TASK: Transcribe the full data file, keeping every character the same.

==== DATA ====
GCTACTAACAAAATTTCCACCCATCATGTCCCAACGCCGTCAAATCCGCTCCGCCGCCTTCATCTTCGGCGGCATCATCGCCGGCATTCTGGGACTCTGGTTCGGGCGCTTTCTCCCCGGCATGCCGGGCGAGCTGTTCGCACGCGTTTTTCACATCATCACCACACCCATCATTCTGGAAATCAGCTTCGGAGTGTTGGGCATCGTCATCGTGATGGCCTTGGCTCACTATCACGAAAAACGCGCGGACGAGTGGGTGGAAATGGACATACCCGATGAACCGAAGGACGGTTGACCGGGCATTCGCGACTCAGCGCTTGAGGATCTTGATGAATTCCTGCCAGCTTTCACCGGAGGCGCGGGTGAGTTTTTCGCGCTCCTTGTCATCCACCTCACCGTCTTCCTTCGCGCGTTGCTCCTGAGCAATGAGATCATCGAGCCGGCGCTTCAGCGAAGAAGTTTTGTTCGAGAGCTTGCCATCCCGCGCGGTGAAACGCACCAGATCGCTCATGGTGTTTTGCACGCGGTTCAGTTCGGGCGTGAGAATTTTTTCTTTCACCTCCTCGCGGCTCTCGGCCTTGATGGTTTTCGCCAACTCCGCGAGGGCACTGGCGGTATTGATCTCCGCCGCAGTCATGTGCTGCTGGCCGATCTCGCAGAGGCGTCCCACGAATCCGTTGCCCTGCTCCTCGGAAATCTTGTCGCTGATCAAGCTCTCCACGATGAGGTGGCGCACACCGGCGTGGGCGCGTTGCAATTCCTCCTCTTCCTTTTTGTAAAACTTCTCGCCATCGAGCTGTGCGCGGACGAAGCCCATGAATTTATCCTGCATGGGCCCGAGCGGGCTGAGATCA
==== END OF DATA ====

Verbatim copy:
GCTACTAACAAAATTTCCACCCATCATGTCCCAACGCCGTCAAATCCGCTCCGCCGCCTTCATCTTCGGCGGCATCATCGCCGGCATTCTGGGACTCTGGTTCGGGCGCTTTCTCCCCGGCATGCCGGGCGAGCTGTTCGCACGCGTTTTTCACATCATCACCACACCCATCATTCTGGAAATCAGCTTCGGAGTGTTGGGCATCGTCATCGTGATGGCCTTGGCTCACTATCACGAAAAACGCGCGGACGAGTGGGTGGAAATGGACATACCCGATGAACCGAAGGACGGTTGACCGGGCATTCGCGACTCAGCGCTTGAGGATCTTGATGAATTCCTGCCAGCTTTCACCGGAGGCGCGGGTGAGTTTTTCGCGCTCCTTGTCATCCACCTCACCGTCTTCCTTCGCGCGTTGCTCCTGAGCAATGAGATCATCGAGCCGGCGCTTCAGCGAAGAAGTTTTGTTCGAGAGCTTGCCATCCCGCGCGGTGAAACGCACCAGATCGCTCATGGTGTTTTGCACGCGGTTCAGTTCGGGCGTGAGAATTTTTTCTTTCACCTCCTCGCGGCTCTCGGCCTTGATGGTTTTCGCCAACTCCGCGAGGGCACTGGCGGTATTGATCTCCGCCGCAGTCATGTGCTGCTGGCCGATCTCGCAGAGGCGTCCCACGAATCCGTTGCCCTGCTCCTCGGAAATCTTGTCGCTGATCAAGCTCTCCACGATGAGGTGGCGCACACCGGCGTGGGCGCGTTGCAATTCCTCCTCTTCCTTTTTGTAAAACTTCTCGCCATCGAGCTGTGCGCGGACGAAGCCCATGAATTTATCCTGCATGGGCCCGAGCGGGCTGAGATCA